International climate change agreements and national policies are more likely to succeed in the long run if they take into account population dynamics, relations between the sexes, and women’s well-being and access to services and opportunities, according to The State of World Population 2009, launched on November 19, 2009 by the United Nations in Vietnam and the Ministry of Natural Resources and Environment (MONRE).
“Climate policies that fail to take people, especially women, into account will neither make climate change manageable nor shield anyone from the potentially disastrous impacts,” says Bruce Campbell, United Nations Population Fund Representative in Vietnam.
Over the past 100 years, the temperature of the earth’s surface has risen 0.74 degrees Celsius. This seemingly small increase has already been linked to more severe and frequent storms, extended droughts, melting glaciers and rising sea levels, all of which are taking a toll on lives and livelihoods, especially in developing countries. Southeast Asia is particularly vulnerable to the impacts of climate change with its extensive, heavily populated coastlines, large agricultural sectors and large numbers of people living in poverty.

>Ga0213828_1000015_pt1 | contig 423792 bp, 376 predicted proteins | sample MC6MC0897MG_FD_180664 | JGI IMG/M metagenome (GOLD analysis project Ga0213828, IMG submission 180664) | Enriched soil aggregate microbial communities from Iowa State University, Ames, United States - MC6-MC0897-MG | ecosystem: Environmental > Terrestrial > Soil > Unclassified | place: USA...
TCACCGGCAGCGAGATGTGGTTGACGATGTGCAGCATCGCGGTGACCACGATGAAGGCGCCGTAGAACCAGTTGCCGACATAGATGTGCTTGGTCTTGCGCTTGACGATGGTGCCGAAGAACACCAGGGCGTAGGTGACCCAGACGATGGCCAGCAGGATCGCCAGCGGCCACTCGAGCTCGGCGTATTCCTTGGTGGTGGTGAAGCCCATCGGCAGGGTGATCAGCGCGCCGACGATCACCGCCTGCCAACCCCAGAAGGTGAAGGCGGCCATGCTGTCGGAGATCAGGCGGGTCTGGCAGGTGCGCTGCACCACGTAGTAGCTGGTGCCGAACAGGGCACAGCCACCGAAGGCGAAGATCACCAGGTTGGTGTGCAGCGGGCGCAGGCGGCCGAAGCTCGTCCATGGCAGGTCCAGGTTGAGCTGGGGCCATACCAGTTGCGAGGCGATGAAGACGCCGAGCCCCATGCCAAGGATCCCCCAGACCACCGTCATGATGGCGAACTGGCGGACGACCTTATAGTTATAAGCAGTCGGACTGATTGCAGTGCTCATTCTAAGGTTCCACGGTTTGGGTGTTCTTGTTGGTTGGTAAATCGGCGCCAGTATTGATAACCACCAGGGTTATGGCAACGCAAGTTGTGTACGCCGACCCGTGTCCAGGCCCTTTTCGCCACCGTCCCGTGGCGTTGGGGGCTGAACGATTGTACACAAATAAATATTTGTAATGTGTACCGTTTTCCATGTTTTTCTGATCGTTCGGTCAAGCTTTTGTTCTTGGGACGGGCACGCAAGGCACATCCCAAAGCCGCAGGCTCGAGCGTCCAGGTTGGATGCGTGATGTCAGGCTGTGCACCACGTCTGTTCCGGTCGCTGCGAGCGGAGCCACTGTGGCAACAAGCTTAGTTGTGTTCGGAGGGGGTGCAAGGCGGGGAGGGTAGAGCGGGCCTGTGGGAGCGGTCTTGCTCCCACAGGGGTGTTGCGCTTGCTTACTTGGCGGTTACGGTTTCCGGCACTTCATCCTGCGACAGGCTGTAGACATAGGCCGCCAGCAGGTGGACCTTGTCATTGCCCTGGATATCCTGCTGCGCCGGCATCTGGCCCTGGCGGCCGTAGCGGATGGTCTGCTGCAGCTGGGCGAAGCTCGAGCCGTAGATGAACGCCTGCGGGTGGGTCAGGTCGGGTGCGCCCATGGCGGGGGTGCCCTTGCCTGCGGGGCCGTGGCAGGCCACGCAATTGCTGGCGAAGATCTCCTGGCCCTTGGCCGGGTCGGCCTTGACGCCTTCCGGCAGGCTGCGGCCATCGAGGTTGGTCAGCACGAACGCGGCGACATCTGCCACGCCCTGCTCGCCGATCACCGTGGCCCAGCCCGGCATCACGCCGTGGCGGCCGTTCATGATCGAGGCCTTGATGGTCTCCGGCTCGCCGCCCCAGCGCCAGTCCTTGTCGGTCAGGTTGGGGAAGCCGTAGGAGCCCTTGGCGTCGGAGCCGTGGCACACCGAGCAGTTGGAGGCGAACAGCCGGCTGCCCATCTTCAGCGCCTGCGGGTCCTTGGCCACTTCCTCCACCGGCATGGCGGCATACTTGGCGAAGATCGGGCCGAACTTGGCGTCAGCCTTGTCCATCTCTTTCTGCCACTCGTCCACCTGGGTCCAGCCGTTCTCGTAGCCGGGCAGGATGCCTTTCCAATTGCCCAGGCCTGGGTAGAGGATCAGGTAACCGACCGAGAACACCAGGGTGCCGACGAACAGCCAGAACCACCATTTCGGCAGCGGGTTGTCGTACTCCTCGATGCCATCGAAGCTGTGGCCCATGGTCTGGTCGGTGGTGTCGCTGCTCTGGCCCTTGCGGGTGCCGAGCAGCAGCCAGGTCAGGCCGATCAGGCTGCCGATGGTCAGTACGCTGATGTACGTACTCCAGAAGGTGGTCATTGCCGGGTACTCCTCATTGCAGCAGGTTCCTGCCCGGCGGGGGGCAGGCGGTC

According to climate change scenarios for Vietnam, which were recently launched by MONRE, the average temperature in Vietnam will rise 2.3 degrees Celsius above the average level of the 1980-1999 period, and the sea level will rise by at least 0.75 meters by the end of the 21st century. Also according to these scenarios, about 76,000 square kilometers of the Mekong Delta, which makes up more than 20 percent of the total delta area, will be flooded.
“The consequences of climate change are very serious and will have negative impacts on the country’s poverty reduction goals as well as the Millennium Development Goals and sustainable development,” says Mr. Nguyen Van Duc, vice minister of Natural Resources and Environment (MONRE).
The impacts of climate change, which include rising sea levels in low-lying coastal areas as well as severe droughts and floods, also suggest that an increasing number of people will migrate in the future for mainly environmental reasons. While no reliable figure exists, it is estimated that 25 million people worldwide are already displaced by environmental changes.
“Where women have access to education, livelihoods, voluntary family planning and other health services, they have healthier families and are empowered to better cope with the impacts of climate change,” concludes Campbell. However, the advantages of increasing women’s educational attainment go well beyond influencing the climate, since investing in women also contributes to development and the eradication of poverty.